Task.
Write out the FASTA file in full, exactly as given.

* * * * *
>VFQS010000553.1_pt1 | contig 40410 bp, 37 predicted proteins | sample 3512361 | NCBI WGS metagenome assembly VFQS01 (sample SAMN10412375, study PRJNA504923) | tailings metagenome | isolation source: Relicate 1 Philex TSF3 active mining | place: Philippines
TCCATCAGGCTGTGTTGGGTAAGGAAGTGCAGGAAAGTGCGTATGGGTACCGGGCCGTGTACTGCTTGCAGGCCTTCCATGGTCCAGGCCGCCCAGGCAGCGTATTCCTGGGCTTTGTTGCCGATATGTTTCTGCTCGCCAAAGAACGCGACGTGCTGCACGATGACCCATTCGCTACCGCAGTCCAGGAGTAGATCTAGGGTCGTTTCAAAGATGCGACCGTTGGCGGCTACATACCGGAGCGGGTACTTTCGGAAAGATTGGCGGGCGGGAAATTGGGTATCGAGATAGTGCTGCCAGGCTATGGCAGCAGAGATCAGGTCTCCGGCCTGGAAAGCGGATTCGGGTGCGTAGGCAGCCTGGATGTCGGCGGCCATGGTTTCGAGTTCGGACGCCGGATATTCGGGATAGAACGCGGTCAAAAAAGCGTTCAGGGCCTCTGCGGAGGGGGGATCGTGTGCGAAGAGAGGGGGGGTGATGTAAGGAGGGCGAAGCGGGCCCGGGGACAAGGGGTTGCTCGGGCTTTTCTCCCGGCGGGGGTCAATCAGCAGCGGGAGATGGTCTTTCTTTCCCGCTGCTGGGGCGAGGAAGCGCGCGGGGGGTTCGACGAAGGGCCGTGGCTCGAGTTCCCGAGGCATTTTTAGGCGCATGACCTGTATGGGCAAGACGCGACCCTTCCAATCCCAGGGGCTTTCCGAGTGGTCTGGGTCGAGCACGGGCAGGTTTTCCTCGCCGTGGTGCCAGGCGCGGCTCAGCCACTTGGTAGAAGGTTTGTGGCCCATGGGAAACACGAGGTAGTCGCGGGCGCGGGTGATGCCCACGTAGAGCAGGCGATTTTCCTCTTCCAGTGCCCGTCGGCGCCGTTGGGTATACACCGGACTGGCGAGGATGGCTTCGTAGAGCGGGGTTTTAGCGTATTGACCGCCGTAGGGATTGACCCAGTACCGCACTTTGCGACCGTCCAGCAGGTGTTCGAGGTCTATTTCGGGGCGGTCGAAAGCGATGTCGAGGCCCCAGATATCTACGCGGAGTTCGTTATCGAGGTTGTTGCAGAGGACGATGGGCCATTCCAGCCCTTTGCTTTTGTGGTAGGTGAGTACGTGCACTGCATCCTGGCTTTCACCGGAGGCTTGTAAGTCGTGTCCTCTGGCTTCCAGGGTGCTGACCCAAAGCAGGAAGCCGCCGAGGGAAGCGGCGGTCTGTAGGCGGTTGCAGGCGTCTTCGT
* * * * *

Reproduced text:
>VFQS010000553.1_pt1 | contig 40410 bp, 37 predicted proteins | sample 3512361 | NCBI WGS metagenome assembly VFQS01 (sample SAMN10412375, study PRJNA504923) | tailings metagenome | isolation source: Relicate 1 Philex TSF3 active mining | place: Philippines
TCCATCAGGCTGTGTTGGGTAAGGAAGTGCAGGAAAGTGCGTATGGGTACCGGGCCGTGTACTGCTTGCAGGCCTTCCATGGTCCAGGCCGCCCAGGCAGCGTATTCCTGGGCTTTGTTGCCGATATGTTTCTGCTCGCCAAAGAACGCGACGTGCTGCACGATGACCCATTCGCTACCGCAGTCCAGGAGTAGATCTAGGGTCGTTTCAAAGATGCGACCGTTGGCGGCTACATACCGGAGCGGGTACTTTCGGAAAGATTGGCGGGCGGGAAATTGGGTATCGAGATAGTGCTGCCAGGCTATGGCAGCAGAGATCAGGTCTCCGGCCTGGAAAGCGGATTCGGGTGCGTAGGCAGCCTGGATGTCGGCGGCCATGGTTTCGAGTTCGGACGCCGGATATTCGGGATAGAACGCGGTCAAAAAAGCGTTCAGGGCCTCTGCGGAGGGGGGATCGTGTGCGAAGAGAGGGGGGGTGATGTAAGGAGGGCGAAGCGGGCCCGGGGACAAGGGGTTGCTCGGGCTTTTCTCCCGGCGGGGGTCAATCAGCAGCGGGAGATGGTCTTTCTTTCCCGCTGCTGGGGCGAGGAAGCGCGCGGGGGGTTCGACGAAGGGCCGTGGCTCGAGTTCCCGAGGCATTTTTAGGCGCATGACCTGTATGGGCAAGACGCGACCCTTCCAATCCCAGGGGCTTTCCGAGTGGTCTGGGTCGAGCACGGGCAGGTTTTCCTCGCCGTGGTGCCAGGCGCGGCTCAGCCACTTGGTAGAAGGTTTGTGGCCCATGGGAAACACGAGGTAGTCGCGGGCGCGGGTGATGCCCACGTAGAGCAGGCGATTTTCCTCTTCCAGTGCCCGTCGGCGCCGTTGGGTATACACCGGACTGGCGAGGATGGCTTCGTAGAGCGGGGTTTTAGCGTATTGACCGCCGTAGGGATTGACCCAGTACCGCACTTTGCGACCGTCCAGCAGGTGTTCGAGGTCTATTTCGGGGCGGTCGAAAGCGATGTCGAGGCCCCAGATATCTACGCGGAGTTCGTTATCGAGGTTGTTGCAGAGGACGATGGGCCATTCCAGCCCTTTGCTTTTGTGGTAGGTGAGTACGTGCACTGCATCCTGGCTTTCACCGGAGGCTTGTAAGTCGTGTCCTCTGGCTTCCAGGGTGCTGACCCAAAGCAGGAAGCCGCCGAGGGAAGCGGCGGTCTGTAGGCGGTTGCAGGCGTCTTCGT